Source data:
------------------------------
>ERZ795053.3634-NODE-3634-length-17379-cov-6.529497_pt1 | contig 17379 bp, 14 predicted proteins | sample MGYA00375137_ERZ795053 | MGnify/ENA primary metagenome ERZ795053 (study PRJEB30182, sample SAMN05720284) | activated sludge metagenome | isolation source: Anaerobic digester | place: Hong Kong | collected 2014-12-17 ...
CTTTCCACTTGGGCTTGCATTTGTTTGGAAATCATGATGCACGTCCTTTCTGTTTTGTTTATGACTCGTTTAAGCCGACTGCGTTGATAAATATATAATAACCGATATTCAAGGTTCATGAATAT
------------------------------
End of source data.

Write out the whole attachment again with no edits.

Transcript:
>ERZ795053.3634-NODE-3634-length-17379-cov-6.529497_pt1 | contig 17379 bp, 14 predicted proteins | sample MGYA00375137_ERZ795053 | MGnify/ENA primary metagenome ERZ795053 (study PRJEB30182, sample SAMN05720284) | activated sludge metagenome | isolation source: Anaerobic digester | place: Hong Kong | collected 2014-12-17 ...
CTTTCCACTTGGGCTTGCATTTGTTTGGAAATCATGATGCACGTCCTTTCTGTTTTGTTTATGACTCGTTTAAGCCGACTGCGTTGATAAATATATAATAACCGATATTCAAGGTTCATGAATAT